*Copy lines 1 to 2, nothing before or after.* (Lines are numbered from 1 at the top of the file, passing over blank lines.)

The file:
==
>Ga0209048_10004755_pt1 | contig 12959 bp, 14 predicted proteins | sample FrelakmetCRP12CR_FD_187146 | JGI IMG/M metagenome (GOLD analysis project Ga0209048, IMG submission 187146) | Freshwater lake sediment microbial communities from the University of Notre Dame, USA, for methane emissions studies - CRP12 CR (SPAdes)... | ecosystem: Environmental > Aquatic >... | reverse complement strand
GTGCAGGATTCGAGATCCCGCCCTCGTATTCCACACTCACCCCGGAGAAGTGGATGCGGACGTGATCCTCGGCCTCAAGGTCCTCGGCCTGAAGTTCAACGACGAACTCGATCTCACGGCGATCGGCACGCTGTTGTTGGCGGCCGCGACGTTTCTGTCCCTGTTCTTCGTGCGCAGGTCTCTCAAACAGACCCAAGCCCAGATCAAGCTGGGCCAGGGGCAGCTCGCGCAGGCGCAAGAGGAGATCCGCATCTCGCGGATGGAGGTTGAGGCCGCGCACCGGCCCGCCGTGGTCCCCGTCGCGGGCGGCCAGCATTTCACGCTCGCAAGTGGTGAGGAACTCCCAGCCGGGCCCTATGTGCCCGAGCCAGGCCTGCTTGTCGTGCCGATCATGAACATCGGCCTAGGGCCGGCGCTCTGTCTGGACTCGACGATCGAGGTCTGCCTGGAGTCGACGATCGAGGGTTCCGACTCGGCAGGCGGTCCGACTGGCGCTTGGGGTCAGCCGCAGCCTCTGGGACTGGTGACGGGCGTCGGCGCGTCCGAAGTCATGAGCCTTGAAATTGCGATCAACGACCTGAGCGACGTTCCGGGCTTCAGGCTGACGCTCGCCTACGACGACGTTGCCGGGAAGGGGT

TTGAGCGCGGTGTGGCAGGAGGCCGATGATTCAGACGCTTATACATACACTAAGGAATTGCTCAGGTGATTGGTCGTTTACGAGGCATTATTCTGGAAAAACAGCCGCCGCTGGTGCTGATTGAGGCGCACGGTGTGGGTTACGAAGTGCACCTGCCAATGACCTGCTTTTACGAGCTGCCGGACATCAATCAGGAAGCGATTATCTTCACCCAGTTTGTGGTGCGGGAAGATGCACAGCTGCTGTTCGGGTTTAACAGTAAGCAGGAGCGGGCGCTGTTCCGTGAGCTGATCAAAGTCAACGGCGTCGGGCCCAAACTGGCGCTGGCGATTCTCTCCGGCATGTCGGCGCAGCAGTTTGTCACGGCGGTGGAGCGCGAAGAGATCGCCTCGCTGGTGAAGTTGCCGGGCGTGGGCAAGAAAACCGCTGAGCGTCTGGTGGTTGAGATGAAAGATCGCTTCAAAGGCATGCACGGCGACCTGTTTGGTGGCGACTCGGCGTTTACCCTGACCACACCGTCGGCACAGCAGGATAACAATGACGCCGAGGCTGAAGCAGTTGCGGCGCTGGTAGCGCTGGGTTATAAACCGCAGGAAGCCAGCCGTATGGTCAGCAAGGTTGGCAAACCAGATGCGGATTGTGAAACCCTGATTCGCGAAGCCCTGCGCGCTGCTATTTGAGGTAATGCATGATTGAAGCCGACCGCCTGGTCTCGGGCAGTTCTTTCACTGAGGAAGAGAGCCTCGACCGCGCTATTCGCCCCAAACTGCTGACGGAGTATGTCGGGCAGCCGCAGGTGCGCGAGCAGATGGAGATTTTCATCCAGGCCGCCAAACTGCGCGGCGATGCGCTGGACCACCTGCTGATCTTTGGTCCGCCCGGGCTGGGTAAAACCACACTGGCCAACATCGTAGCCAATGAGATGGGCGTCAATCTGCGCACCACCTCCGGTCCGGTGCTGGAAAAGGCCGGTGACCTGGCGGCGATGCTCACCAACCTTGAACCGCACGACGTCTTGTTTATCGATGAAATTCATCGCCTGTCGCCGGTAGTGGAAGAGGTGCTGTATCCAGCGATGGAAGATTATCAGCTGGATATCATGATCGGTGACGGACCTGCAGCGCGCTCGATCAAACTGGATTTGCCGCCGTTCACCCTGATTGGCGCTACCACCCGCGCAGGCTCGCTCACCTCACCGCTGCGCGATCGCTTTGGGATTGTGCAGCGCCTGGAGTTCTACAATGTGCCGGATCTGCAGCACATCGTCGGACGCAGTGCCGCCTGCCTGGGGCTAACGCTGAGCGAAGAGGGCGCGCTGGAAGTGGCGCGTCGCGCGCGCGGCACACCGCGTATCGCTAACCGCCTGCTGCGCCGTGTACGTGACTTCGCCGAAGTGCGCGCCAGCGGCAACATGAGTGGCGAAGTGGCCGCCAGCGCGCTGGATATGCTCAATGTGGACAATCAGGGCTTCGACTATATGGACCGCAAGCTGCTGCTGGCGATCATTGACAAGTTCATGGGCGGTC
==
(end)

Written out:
>Ga0209048_10004755_pt1 | contig 12959 bp, 14 predicted proteins | sample FrelakmetCRP12CR_FD_187146 | JGI IMG/M metagenome (GOLD analysis project Ga0209048, IMG submission 187146) | Freshwater lake sediment microbial communities from the University of Notre Dame, USA, for methane emissions studies - CRP12 CR (SPAdes)... | ecosystem: Environmental > Aquatic >... | reverse complement strand
GTGCAGGATTCGAGATCCCGCCCTCGTATTCCACACTCACCCCGGAGAAGTGGATGCGGACGTGATCCTCGGCCTCAAGGTCCTCGGCCTGAAGTTCAACGACGAACTCGATCTCACGGCGATCGGCACGCTGTTGTTGGCGGCCGCGACGTTTCTGTCCCTGTTCTTCGTGCGCAGGTCTCTCAAACAGACCCAAGCCCAGATCAAGCTGGGCCAGGGGCAGCTCGCGCAGGCGCAAGAGGAGATCCGCATCTCGCGGATGGAGGTTGAGGCCGCGCACCGGCCCGCCGTGGTCCCCGTCGCGGGCGGCCAGCATTTCACGCTCGCAAGTGGTGAGGAACTCCCAGCCGGGCCCTATGTGCCCGAGCCAGGCCTGCTTGTCGTGCCGATCATGAACATCGGCCTAGGGCCGGCGCTCTGTCTGGACTCGACGATCGAGGTCTGCCTGGAGTCGACGATCGAGGGTTCCGACTCGGCAGGCGGTCCGACTGGCGCTTGGGGTCAGCCGCAGCCTCTGGGACTGGTGACGGGCGTCGGCGCGTCCGAAGTCATGAGCCTTGAAATTGCGATCAACGACCTGAGCGACGTTCCGGGCTTCAGGCTGACGCTCGCCTACGACGACGTTGCCGGGAAGGGGT